a) Ulixés cum ab hórá septimá ad vesperum exspectásset, veritus né socií suí in perículó versárentur, nónnúllós é reliquís mísit, ut quae causa esset morae cógnóscerent. Hí igitur in terram exposití ad vícum quí nón longé aberat sé contulérunt; quó cum vénissent, sociós suós quasi vínó ébriós repperérunt. Tum ubi causam veniendí docuérunt, iís persuádére cónábantur ut sécum ad návem redírent. Illí tamen resistere ac manú sé défendere coepérunt, saepe clámitantés sé numquam ex eó locó abitúrós. Quae cum ita essent, núntií ré ínfectá ad Ulixem rediérunt. Hís rébus cógnitís ipse cum omnibus quí in náví relictí erant ad locum vénit; et sociós suós frústrá hortátus ut suá sponte redírent, manibus eórum post terga vinctís invítós ad návem reportávit. Tum ancorís sublátís quam celerrimé é portú solvit.
cum – introducing a clause in the past tense is often followed by the subjunctive, here exspectasset (see below)
exspectasset – syncopated version of the third person singular pluperfect subjunctive, exspectavisset (the vi is often chopped out of the middle of verbs in this way).
ab hora septima - The seventh hour: the Romans divided the day from sunrise to sunset into twelve hours (horae), and the night, from sunset to sunrise into four watches called vigiliae.
veritus – Past participle of vereor (deponent verb, second conjugation). Since vereor is deponent the past participle is active in meaning and literally means ‘having feared’ but we would probably say ‘fearing that’ in English in this context. Notice also that after a verb of fearing we use ne to mean a positive, ‘fearing that’ (as opposed to fearing that not).
versarentur – third person plural imperfect subjunctive of versor, 'move, live, dwell, be'.
nonnullos – accusative plural, direct object of ‘he sent’ (misit), nonnullos means literally ‘not none’ which means of course ‘some’ or ‘several’.
e reliquis – ablative after e, literally ‘out of the remaining ones’.
cognoscerent – third person plural imperfect subjunctive of cognosco, cognoscere, find out, ascertain; it is plural as this is a purpose clause, ‘in order to find out’.
quasi vino ebrios – ‘as if with wine drunk’ ; vino is (ablative) and ebrios, drunk, is the accusative plural masculine of the adjective ebrius, agreeing with socios).
reppererunt – third person plural perfect tense of the fourth conjugation verb repperio, repperire, repperi, reppertus, learn, find out, discover.
causam veniendi – the cause/reason of (their) coming; veniendi is the genitive gerund of venire.
iis persuadere – verbs of persuading take the dative which is why we have iis here being the dative plural of is, ‘to persuade them’.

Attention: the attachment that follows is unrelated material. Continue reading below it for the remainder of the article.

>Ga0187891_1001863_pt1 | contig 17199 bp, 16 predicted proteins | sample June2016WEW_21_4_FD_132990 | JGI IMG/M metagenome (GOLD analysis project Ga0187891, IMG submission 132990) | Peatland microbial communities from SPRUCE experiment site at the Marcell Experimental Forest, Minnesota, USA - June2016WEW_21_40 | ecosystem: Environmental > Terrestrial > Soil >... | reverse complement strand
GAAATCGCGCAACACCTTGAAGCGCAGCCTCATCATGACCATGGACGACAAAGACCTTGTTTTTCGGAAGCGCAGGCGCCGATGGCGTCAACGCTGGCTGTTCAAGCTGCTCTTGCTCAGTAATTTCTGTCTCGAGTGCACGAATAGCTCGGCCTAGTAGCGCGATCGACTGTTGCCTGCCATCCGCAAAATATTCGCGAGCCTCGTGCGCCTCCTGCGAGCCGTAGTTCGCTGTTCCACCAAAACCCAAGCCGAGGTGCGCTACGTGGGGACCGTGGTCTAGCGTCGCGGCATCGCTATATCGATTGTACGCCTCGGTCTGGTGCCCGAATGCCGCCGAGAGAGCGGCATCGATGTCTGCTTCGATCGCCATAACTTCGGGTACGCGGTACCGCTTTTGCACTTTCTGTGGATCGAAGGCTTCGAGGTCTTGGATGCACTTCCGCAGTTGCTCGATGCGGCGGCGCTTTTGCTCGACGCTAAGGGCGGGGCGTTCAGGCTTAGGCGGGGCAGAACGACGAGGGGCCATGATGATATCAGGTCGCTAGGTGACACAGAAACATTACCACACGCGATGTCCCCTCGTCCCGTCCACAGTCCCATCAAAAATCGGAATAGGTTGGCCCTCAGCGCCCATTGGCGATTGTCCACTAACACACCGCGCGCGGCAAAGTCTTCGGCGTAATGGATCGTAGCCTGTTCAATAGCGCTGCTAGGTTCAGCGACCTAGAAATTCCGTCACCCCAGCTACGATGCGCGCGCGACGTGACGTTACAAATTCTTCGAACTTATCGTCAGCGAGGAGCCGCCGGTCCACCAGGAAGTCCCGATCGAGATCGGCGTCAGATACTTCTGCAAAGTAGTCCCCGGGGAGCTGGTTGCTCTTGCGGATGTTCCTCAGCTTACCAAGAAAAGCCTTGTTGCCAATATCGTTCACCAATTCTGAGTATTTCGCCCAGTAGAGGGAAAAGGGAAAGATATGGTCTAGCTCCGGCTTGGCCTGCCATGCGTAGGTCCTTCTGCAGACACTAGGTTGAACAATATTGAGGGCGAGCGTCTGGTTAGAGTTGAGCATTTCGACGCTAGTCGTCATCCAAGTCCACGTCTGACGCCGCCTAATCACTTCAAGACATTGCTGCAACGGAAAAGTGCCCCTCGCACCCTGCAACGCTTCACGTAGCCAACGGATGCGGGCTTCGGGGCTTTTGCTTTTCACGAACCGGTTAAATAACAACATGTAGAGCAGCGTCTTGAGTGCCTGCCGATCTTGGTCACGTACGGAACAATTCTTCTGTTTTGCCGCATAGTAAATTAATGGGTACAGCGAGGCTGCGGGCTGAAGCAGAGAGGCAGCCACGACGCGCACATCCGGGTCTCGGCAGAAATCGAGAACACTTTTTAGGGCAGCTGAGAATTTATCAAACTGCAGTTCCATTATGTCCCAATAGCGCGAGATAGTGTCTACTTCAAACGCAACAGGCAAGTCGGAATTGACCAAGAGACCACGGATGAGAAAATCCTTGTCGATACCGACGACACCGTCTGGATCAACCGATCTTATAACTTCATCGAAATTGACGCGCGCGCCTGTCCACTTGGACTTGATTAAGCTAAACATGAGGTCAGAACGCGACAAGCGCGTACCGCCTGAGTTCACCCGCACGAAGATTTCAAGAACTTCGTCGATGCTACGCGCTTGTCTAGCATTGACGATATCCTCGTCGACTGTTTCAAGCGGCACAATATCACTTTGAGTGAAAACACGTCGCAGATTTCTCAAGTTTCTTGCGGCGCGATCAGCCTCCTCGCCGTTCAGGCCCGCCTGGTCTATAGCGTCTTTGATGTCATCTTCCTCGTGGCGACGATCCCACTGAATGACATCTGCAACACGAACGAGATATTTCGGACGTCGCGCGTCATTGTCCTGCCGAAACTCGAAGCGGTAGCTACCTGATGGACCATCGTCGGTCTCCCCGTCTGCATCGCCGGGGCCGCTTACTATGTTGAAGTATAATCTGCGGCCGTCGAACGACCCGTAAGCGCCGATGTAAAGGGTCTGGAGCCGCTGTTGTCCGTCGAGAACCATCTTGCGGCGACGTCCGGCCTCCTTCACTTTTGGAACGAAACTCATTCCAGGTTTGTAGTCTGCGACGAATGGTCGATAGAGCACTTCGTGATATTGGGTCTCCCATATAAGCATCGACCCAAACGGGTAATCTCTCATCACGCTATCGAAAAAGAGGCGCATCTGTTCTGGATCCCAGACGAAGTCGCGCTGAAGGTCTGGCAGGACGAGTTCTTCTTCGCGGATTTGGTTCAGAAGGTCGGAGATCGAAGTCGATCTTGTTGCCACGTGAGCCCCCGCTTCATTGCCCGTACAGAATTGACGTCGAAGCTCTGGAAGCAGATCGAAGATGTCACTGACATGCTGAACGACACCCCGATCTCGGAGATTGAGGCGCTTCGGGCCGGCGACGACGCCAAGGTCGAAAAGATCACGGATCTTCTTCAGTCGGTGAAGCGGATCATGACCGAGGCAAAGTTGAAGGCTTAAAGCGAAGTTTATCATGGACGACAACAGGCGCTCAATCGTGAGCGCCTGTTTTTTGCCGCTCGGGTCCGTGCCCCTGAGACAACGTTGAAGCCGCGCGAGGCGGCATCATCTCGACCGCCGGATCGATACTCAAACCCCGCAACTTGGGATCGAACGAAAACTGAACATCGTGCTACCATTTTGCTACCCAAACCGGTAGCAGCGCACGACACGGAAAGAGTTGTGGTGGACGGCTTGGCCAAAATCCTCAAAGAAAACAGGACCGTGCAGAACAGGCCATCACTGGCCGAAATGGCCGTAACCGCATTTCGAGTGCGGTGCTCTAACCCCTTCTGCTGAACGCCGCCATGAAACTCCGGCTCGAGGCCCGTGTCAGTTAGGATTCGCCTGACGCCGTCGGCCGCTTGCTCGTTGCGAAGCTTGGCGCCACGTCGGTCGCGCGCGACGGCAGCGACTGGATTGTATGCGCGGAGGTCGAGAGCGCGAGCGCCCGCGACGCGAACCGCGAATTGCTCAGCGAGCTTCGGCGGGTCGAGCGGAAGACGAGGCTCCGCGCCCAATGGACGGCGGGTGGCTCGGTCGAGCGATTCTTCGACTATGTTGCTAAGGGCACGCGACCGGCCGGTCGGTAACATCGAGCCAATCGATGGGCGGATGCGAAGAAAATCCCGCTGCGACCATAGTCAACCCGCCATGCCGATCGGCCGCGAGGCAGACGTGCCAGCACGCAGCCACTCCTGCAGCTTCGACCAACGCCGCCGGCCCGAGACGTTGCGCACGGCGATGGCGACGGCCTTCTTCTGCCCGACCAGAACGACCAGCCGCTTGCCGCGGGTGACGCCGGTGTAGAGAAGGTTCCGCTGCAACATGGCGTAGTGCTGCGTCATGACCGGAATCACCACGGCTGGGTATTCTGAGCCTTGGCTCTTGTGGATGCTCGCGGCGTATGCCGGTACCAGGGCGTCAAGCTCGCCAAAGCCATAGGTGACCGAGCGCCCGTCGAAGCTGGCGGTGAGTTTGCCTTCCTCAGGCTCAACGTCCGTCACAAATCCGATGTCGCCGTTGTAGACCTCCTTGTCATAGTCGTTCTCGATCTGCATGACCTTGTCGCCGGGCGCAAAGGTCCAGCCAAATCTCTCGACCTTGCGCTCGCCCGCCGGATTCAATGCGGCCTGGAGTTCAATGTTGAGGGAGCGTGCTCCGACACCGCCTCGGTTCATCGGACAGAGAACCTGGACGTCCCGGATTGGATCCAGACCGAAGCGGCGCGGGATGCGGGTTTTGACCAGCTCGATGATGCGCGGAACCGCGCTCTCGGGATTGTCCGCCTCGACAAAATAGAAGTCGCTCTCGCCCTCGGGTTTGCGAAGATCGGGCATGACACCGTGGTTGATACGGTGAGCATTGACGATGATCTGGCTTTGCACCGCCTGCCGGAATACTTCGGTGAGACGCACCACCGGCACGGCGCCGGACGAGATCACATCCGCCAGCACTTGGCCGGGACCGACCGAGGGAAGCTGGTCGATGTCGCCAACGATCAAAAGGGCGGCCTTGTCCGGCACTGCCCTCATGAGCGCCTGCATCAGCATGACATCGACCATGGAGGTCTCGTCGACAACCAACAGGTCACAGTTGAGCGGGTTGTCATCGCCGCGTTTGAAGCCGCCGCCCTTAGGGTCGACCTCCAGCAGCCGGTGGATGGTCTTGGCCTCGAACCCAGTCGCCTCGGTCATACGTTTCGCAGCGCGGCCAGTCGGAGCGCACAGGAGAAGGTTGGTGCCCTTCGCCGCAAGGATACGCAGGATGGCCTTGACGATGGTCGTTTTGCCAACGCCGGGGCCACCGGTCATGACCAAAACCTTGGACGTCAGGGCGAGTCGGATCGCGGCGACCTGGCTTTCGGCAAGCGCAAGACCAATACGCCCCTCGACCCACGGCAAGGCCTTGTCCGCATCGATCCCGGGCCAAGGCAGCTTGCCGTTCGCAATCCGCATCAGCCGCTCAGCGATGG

conabantur – it looks passive but is active as it is the third person imperfect of the deponent verb conor, conari, try, which could be translated in a variety of ways: ‘they were trying’, or ‘they used to try’ or ‘they kept trying; or ‘they began to try’.
ceoperunt – third person plural perfect tense of coepio, ceopere, coepi, coeptus, begin, commence, initiate; as here, this verb is usually found in the perfect tense ‘they have begun’ which is translated as a simple past tense ‘they began’ with an infinitive ‘to defend themselves’.
ex eo loco – notice that e becomes ex before the vowel and is followed by the ablative case, literally ‘from the place’.
abituros – this is the accusative plural of the future participle abiturus; it is accusative being part of the accusative infinitive construction of indirect or reported speech ‘they said (here = clamitantes, calling out) .... that they =se (accusative)’ and as is often the case the infinitive esse is left out so instead of se abituros esse, we have se abituros. If you think of the whole clause as a sort of Yoda-speak, you can easily understand what is meant: se numquam ex eo loco abituros = they never out of the place going to leave, which we might express as ‘they would never leave the place’.
re infecta – we might want to think that the business was poisoned or infected but the adjective infectus is more likely to mean unaccomplished, incomplete, undone, as Ulysses emissaries have been unable to complete their mission which was to bring the men back.
his rebus cognitis – ablative absolute phrase meaning ‘when this things were known’ or ‘when these matters were ascertained/investigated/looked into/understood’.
hortatus – ‘having urged’ notice that the past participle of the deponent verb hortor is active in meaning.
sua sponte – sponte is the ablative of spons, spontis, the third conjugation feminine noun meaning 'free will' and means of ones own free will, voluntarily, and is used with the adjective sua in agreement, to mean of his/her/their own free will; likewise mea/tua sponte mean of my/your freewill.
ancoris sublatis – ablative construction again to mean ‘when the anchors were weighed’; in English we say weigh anchor meaning to lift/raise the anchor prior to sailing.